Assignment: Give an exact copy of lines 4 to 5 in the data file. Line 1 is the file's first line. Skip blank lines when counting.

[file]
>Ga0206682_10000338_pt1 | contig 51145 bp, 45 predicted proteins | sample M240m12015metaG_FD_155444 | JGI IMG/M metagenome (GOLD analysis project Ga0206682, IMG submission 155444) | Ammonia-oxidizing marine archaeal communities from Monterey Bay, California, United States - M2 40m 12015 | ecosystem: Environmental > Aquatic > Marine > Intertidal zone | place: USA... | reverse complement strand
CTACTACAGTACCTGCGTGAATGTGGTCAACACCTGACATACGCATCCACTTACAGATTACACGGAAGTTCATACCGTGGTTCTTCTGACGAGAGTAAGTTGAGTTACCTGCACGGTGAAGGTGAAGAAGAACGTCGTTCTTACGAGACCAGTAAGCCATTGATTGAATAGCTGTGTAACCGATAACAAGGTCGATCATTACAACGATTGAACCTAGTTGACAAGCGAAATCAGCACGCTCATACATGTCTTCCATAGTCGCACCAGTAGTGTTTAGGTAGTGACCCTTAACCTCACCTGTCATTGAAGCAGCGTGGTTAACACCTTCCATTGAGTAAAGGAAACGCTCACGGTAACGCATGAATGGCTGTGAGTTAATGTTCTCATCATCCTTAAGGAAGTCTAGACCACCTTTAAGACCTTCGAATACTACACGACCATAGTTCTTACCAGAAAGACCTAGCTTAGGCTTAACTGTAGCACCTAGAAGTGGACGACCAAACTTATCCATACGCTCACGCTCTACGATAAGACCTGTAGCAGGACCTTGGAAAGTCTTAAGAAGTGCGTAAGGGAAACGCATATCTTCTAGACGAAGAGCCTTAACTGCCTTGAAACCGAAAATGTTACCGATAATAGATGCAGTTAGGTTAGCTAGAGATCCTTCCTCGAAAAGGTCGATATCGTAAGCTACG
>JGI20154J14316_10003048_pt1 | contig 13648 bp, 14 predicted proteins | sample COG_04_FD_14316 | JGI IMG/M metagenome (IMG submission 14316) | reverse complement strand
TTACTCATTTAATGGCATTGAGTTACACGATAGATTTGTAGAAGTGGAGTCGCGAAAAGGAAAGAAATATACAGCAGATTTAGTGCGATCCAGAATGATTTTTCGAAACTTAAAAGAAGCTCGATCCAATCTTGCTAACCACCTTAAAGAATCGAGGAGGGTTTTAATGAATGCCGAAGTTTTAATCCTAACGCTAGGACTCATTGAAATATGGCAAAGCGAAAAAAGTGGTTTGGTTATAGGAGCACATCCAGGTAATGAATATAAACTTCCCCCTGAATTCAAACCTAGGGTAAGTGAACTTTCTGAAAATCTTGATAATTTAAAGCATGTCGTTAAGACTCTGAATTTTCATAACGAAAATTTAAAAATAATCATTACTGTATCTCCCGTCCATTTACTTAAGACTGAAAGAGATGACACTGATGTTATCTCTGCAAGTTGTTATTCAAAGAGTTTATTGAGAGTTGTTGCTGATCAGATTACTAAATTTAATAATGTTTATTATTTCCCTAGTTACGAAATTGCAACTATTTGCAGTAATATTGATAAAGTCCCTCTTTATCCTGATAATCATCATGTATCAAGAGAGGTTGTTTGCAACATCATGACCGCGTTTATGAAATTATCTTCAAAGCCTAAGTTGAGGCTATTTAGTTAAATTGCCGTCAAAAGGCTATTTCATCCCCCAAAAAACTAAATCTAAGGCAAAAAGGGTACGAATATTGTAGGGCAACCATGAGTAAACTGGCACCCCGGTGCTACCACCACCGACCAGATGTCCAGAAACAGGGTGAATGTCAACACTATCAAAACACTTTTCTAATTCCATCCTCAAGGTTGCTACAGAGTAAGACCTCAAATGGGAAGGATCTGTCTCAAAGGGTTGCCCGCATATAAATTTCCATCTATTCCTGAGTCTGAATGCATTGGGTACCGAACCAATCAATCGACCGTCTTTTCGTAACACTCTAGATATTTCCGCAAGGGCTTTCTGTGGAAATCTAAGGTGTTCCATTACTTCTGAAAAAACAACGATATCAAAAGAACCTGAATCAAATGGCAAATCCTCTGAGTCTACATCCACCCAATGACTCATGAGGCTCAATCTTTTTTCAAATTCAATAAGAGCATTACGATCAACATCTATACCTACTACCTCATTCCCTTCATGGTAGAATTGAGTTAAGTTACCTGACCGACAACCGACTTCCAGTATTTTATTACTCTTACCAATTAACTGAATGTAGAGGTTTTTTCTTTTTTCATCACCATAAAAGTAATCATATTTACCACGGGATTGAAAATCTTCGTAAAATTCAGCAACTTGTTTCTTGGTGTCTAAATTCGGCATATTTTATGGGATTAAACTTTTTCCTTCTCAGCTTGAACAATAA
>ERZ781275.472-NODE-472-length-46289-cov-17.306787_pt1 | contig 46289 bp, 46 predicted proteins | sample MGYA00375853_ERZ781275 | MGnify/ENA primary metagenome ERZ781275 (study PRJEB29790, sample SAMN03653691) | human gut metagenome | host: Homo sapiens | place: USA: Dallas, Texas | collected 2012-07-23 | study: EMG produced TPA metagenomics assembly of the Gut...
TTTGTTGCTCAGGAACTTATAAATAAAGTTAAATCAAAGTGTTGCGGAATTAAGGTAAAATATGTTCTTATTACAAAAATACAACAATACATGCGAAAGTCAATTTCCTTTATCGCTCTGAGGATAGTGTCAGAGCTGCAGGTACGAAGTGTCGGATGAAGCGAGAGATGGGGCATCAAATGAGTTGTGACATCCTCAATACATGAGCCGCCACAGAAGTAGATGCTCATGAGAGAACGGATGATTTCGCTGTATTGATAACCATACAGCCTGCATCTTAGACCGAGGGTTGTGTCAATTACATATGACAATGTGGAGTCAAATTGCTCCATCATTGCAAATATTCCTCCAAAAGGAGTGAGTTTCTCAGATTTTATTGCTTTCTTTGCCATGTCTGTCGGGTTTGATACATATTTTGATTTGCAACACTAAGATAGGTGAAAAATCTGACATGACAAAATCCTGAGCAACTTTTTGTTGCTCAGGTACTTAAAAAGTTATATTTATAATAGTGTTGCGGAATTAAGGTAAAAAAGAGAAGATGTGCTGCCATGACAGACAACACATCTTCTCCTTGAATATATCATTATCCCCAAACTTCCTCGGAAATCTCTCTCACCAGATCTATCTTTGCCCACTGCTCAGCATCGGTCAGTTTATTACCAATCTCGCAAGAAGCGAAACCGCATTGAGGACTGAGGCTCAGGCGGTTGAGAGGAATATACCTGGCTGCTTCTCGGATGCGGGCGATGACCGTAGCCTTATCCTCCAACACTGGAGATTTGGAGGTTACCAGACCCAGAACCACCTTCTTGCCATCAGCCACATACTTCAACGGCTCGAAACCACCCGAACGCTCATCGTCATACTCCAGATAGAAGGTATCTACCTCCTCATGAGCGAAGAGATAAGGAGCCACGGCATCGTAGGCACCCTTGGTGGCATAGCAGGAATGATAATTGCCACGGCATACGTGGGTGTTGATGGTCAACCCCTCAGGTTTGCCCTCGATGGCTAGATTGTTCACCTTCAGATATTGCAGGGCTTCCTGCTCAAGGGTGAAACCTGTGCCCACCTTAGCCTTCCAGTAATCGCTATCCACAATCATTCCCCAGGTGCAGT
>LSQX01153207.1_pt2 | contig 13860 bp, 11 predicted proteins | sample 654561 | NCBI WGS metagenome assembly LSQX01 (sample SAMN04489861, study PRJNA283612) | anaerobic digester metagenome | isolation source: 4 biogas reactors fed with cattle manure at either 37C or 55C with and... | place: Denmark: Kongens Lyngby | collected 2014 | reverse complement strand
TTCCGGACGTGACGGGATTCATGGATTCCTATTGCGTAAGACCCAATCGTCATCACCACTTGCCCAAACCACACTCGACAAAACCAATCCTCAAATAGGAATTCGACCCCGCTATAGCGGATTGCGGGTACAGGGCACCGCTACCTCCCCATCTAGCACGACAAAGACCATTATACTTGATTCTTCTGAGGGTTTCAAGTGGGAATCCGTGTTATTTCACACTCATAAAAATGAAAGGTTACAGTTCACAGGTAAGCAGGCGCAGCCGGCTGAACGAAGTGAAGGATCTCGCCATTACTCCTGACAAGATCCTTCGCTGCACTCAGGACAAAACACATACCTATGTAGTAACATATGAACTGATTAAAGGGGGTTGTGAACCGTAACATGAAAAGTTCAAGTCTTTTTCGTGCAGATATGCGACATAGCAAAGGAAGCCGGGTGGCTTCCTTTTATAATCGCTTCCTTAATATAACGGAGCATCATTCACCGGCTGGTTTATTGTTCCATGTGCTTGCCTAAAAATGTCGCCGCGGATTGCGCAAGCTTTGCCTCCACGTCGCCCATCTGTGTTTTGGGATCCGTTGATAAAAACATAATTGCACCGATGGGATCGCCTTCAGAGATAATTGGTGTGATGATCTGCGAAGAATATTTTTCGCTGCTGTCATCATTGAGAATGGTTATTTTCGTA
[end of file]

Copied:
TTACTCATTTAATGGCATTGAGTTACACGATAGATTTGTAGAAGTGGAGTCGCGAAAAGGAAAGAAATATACAGCAGATTTAGTGCGATCCAGAATGATTTTTCGAAACTTAAAAGAAGCTCGATCCAATCTTGCTAACCACCTTAAAGAATCGAGGAGGGTTTTAATGAATGCCGAAGTTTTAATCCTAACGCTAGGACTCATTGAAATATGGCAAAGCGAAAAAAGTGGTTTGGTTATAGGAGCACATCCAGGTAATGAATATAAACTTCCCCCTGAATTCAAACCTAGGGTAAGTGAACTTTCTGAAAATCTTGATAATTTAAAGCATGTCGTTAAGACTCTGAATTTTCATAACGAAAATTTAAAAATAATCATTACTGTATCTCCCGTCCATTTACTTAAGACTGAAAGAGATGACACTGATGTTATCTCTGCAAGTTGTTATTCAAAGAGTTTATTGAGAGTTGTTGCTGATCAGATTACTAAATTTAATAATGTTTATTATTTCCCTAGTTACGAAATTGCAACTATTTGCAGTAATATTGATAAAGTCCCTCTTTATCCTGATAATCATCATGTATCAAGAGAGGTTGTTTGCAACATCATGACCGCGTTTATGAAATTATCTTCAAAGCCTAAGTTGAGGCTATTTAGTTAAATTGCCGTCAAAAGGCTATTTCATCCCCCAAAAAACTAAATCTAAGGCAAAAAGGGTACGAATATTGTAGGGCAACCATGAGTAAACTGGCACCCCGGTGCTACCACCACCGACCAGATGTCCAGAAACAGGGTGAATGTCAACACTATCAAAACACTTTTCTAATTCCATCCTCAAGGTTGCTACAGAGTAAGACCTCAAATGGGAAGGATCTGTCTCAAAGGGTTGCCCGCATATAAATTTCCATCTATTCCTGAGTCTGAATGCATTGGGTACCGAACCAATCAATCGACCGTCTTTTCGTAACACTCTAGATATTTCCGCAAGGGCTTTCTGTGGAAATCTAAGGTGTTCCATTACTTCTGAAAAAACAACGATATCAAAAGAACCTGAATCAAATGGCAAATCCTCTGAGTCTACATCCACCCAATGACTCATGAGGCTCAATCTTTTTTCAAATTCAATAAGAGCATTACGATCAACATCTATACCTACTACCTCATTCCCTTCATGGTAGAATTGAGTTAAGTTACCTGACCGACAACCGACTTCCAGTATTTTATTACTCTTACCAATTAACTGAATGTAGAGGTTTTTTCTTTTTTCATCACCATAAAAGTAATCATATTTACCACGGGATTGAAAATCTTCGTAAAATTCAGCAACTTGTTTCTTGGTGTCTAAATTCGGCATATTTTATGGGATTAAACTTTTTCCTTCTCAGCTTGAACAATAA
>ERZ781275.472-NODE-472-length-46289-cov-17.306787_pt1 | contig 46289 bp, 46 predicted proteins | sample MGYA00375853_ERZ781275 | MGnify/ENA primary metagenome ERZ781275 (study PRJEB29790, sample SAMN03653691) | human gut metagenome | host: Homo sapiens | place: USA: Dallas, Texas | collected 2012-07-23 | study: EMG produced TPA metagenomics assembly of the Gut...